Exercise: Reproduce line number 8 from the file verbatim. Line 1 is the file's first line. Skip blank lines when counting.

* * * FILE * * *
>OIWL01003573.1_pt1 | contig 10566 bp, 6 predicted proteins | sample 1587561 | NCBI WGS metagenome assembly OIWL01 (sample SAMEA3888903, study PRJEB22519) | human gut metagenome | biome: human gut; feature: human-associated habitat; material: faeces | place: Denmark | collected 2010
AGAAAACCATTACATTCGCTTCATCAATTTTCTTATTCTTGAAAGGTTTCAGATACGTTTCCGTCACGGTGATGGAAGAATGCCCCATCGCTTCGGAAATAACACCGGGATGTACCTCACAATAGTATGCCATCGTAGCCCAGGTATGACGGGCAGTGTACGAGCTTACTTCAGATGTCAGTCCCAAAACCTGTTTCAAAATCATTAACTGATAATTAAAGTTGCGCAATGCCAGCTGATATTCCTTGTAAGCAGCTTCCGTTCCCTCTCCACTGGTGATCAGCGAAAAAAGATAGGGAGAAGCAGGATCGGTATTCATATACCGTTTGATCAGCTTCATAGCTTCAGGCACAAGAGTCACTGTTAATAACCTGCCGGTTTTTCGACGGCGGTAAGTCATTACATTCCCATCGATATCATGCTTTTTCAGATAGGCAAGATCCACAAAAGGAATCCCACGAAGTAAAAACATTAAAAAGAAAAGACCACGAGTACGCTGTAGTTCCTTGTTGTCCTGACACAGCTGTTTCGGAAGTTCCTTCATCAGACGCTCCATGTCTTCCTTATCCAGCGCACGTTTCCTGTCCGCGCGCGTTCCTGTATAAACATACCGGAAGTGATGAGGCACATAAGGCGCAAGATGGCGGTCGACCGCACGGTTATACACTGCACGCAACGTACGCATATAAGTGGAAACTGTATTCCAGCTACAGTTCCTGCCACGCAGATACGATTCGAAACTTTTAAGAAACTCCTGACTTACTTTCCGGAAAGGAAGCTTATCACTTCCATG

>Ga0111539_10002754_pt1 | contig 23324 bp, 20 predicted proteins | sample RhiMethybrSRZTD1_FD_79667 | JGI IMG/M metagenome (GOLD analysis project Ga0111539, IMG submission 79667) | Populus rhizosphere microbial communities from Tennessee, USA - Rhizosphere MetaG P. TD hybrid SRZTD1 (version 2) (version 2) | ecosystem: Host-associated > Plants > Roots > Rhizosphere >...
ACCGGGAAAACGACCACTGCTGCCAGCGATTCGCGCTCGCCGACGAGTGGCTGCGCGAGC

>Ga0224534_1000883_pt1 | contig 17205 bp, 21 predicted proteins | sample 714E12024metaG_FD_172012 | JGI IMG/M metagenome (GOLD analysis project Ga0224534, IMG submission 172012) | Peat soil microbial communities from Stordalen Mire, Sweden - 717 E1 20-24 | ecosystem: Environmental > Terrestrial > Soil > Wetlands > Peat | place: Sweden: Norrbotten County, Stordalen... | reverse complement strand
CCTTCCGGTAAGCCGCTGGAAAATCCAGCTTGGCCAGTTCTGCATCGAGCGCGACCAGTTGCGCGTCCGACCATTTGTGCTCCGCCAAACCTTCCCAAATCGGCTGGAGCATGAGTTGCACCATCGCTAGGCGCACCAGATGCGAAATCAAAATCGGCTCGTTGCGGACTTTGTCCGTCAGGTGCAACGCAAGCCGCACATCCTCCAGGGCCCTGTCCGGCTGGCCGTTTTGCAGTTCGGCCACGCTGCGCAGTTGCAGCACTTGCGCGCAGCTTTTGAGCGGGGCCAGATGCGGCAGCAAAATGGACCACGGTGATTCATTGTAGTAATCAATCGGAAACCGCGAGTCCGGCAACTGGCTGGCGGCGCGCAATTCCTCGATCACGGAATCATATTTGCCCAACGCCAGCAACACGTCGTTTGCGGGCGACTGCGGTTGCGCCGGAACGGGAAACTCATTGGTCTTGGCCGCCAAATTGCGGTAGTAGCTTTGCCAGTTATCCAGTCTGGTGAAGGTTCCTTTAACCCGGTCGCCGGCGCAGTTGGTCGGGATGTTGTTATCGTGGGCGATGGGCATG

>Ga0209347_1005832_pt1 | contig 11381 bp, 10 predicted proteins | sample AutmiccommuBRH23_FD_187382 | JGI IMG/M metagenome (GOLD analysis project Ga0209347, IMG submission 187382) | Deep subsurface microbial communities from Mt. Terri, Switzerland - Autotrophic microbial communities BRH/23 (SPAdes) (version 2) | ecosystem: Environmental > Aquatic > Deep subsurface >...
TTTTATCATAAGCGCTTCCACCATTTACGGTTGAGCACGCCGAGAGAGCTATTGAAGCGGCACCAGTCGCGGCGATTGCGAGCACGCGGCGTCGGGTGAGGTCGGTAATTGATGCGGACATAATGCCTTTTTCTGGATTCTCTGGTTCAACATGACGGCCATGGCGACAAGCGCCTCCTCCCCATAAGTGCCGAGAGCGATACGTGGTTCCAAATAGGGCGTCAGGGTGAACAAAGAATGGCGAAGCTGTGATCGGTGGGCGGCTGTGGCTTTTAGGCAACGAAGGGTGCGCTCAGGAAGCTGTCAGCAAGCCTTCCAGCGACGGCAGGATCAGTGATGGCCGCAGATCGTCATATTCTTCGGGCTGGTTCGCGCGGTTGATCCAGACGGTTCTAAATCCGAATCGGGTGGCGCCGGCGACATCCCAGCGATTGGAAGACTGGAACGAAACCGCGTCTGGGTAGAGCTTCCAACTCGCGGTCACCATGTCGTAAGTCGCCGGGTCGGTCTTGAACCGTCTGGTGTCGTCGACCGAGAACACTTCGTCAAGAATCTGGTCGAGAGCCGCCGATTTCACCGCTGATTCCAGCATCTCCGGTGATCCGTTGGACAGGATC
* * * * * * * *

TTTTATCATAAGCGCTTCCACCATTTACGGTTGAGCACGCCGAGAGAGCTATTGAAGCGGCACCAGTCGCGGCGATTGCGAGCACGCGGCGTCGGGTGAGGTCGGTAATTGATGCGGACATAATGCCTTTTTCTGGATTCTCTGGTTCAACATGACGGCCATGGCGACAAGCGCCTCCTCCCCATAAGTGCCGAGAGCGATACGTGGTTCCAAATAGGGCGTCAGGGTGAACAAAGAATGGCGAAGCTGTGATCGGTGGGCGGCTGTGGCTTTTAGGCAACGAAGGGTGCGCTCAGGAAGCTGTCAGCAAGCCTTCCAGCGACGGCAGGATCAGTGATGGCCGCAGATCGTCATATTCTTCGGGCTGGTTCGCGCGGTTGATCCAGACGGTTCTAAATCCGAATCGGGTGGCGCCGGCGACATCCCAGCGATTGGAAGACTGGAACGAAACCGCGTCTGGGTAGAGCTTCCAACTCGCGGTCACCATGTCGTAAGTCGCCGGGTCGGTCTTGAACCGTCTGGTGTCGTCGACCGAGAACACTTCGTCAAGAATCTGGTCGAGAGCCGCCGATTTCACCGCTGATTCCAGCATCTCCGGTGATCCGTTGGACAGGATC